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THE STAGE - APRIL 8, 2004

By Phil Pinfold

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WILD ABOUT HARRY

With a Golden Rose to his name from the Montreux Television Festival, a very busy Steve Pemberton reveals what the future holds for The League of Gentlemen and the coincidences behind his latest role as Harry Secombe alongside Geoffrey Rush.

The rubber-faced actor, comedian and writer, who was one of the founding fathers behind anarchical cult hit The League of Gentlemen, has been filming opposite David Suchet and David Soul in the latest TV version of Death On The Nile. He plays an oddball German doctor with an eye for the ladies. Now just about to start a new BBC series, Blackpool, he will also appear in the big-screen version of The Hitchhikers Guide to the Galaxy, playing Prosser, the foreman of the demolition gang which arrives to knock down Arthur Dent's house. "The man, in fact, who actually starts the whole complex adventure rolling," says Steve Pemberton.

But amidst all these fictional characters, the 36-year-old has also just finished playing the very
real, much loved and much-missed Welsh singer, comedian, actor, presenter and devoted family man, the late Sir Harry Secombe for HBO. Work has just been completed on a TV film called The Life and Death of Peter Sellers, with Oscar-winner Geoffrey Rush as Sellers and Charlize Theron as Britt Ekland, one of the comic's many wives.

"It was a great, great privilege to play Sir Harry," says Pemberton, "because he was one of the most admired men in show business. No, his family weren't consulted, as far as I know, but I'll be very interested to hear what they think. The funny thing was that I believe the part was originally offered to Johnny Vegas but he'd grown a beard to appear in Sex Lives of the Potato Men and he refused to shave. So because of his commitment to the Potato Men, I landed a wonderful role."

He recounts another bizarre coincidence: "When The League of Gentlemen was entered into the Montreux Television Festival a few years ago-and we walked away with the Golden Rose, the main prize-the publicist from the BBC who came with us was none other than Jenny Secombe, Harry's daughter. She was a marvellous lady and very very supportive, a lot of fun. I never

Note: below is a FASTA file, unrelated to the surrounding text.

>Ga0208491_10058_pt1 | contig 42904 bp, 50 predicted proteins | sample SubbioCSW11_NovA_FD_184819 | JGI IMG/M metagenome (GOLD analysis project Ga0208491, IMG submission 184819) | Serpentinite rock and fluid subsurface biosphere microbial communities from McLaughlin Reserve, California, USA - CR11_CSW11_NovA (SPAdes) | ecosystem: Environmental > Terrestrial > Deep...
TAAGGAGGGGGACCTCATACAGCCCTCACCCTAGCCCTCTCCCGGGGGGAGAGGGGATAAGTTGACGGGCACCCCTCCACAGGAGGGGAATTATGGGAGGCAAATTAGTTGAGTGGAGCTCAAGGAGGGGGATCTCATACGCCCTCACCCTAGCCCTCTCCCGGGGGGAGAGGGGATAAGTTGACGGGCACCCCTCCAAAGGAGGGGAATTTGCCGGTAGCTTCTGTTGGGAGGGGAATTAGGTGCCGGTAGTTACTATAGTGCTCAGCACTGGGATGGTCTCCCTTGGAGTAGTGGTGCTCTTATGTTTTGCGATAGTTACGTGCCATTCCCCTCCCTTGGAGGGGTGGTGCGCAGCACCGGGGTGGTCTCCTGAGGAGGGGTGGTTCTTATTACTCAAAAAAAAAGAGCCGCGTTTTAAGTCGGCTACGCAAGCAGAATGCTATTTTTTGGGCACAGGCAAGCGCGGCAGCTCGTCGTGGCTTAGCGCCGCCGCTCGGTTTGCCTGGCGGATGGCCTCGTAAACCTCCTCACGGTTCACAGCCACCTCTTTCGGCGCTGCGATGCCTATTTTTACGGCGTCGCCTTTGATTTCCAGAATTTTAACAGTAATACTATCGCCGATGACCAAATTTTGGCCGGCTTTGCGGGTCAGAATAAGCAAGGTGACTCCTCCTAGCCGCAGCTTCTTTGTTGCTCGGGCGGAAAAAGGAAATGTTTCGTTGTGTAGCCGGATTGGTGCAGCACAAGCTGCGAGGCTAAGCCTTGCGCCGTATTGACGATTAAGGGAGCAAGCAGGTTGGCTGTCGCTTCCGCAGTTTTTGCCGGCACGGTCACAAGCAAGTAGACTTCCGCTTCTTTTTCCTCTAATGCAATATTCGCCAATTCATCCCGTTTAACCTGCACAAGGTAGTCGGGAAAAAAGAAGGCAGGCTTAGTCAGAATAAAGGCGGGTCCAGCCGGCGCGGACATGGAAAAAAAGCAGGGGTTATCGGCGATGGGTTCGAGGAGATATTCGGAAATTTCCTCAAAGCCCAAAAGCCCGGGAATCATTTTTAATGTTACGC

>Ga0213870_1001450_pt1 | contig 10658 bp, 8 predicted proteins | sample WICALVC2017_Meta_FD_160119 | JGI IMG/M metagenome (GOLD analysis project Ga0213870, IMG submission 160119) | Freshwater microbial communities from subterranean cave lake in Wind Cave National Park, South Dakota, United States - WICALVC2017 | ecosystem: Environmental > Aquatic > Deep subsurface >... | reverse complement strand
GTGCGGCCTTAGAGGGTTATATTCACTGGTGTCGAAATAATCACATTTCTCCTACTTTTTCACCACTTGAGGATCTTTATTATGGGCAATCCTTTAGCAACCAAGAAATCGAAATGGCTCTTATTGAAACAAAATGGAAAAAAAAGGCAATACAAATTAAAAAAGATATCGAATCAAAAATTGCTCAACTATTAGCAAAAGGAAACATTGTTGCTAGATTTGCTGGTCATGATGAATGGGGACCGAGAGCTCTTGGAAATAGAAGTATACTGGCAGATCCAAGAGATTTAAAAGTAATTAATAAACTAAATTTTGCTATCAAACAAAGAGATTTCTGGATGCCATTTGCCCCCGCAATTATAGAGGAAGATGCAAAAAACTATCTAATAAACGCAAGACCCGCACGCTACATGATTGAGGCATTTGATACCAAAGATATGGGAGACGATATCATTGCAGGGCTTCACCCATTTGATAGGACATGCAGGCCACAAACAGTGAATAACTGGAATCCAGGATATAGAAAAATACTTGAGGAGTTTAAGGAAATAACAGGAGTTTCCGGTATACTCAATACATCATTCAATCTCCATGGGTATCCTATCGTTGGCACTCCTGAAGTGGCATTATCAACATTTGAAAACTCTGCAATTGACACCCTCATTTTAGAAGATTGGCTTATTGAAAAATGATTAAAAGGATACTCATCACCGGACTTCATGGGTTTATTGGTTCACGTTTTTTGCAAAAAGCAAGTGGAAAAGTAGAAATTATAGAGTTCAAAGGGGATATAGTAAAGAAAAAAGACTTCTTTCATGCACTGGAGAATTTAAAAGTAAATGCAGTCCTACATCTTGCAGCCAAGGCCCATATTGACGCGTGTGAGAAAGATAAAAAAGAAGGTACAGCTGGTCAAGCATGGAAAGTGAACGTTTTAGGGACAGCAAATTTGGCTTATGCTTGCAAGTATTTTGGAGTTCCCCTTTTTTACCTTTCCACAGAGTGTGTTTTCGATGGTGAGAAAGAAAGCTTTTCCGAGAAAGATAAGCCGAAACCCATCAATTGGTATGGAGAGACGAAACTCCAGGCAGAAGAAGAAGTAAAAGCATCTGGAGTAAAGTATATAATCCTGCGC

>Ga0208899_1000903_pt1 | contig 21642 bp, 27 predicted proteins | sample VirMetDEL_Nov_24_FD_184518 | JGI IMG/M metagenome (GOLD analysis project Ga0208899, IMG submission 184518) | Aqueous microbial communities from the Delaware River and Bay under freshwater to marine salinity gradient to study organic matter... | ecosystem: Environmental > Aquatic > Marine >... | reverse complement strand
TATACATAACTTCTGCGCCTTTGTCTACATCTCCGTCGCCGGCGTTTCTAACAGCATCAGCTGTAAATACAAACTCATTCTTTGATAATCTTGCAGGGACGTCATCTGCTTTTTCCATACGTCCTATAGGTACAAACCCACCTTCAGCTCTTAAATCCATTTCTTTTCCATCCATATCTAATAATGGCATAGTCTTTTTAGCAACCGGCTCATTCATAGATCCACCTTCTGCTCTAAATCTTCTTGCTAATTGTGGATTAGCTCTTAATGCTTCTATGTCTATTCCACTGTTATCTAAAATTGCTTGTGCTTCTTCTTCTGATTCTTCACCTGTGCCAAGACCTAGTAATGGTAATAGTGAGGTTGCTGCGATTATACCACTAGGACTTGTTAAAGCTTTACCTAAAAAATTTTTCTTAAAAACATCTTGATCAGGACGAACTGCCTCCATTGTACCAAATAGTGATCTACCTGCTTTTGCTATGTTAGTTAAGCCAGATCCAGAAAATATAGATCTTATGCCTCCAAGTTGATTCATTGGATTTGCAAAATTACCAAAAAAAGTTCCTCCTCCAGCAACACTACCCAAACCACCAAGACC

dreamed then that I'd be playing her famous dad a few years later. "I even get to sing as Sir Harry. It's a scene at a garden party and Harry and Ray Ellington - the bandleader of the Goon Show-break into song and perform Dream a Little Dream of Me. Incredibly, Ray is played by his actual son, Lance, and he knew the words. I didn't! He had to teach them to me."

The HBO show is expected to air in the UK in the early schedules. "The funny thing is," says Pemberton, "that I never really listened to any of the Goon Show tapes before I got involved, although I am absolutely sure that we - The League of Gentlemen - are in a line of direct
comedy descent via Monty Python from those iconic radio shows. "When I knew that I was going to play Sir Harry, I listened to just about every tape of the Goons I could get my hands on. Milligan was an absolutely brilliant innovator, a comic genius, that's all you can say. But sadly, because of copyright reasons, we couldn't use any of the original material in the film. Geoffrey Rush and I had to come up with something that sounded as if it was the real McCoy. A flavour of what was created in the BBC studios and which millions of listeners used to enjoy. I hope we've done them justice."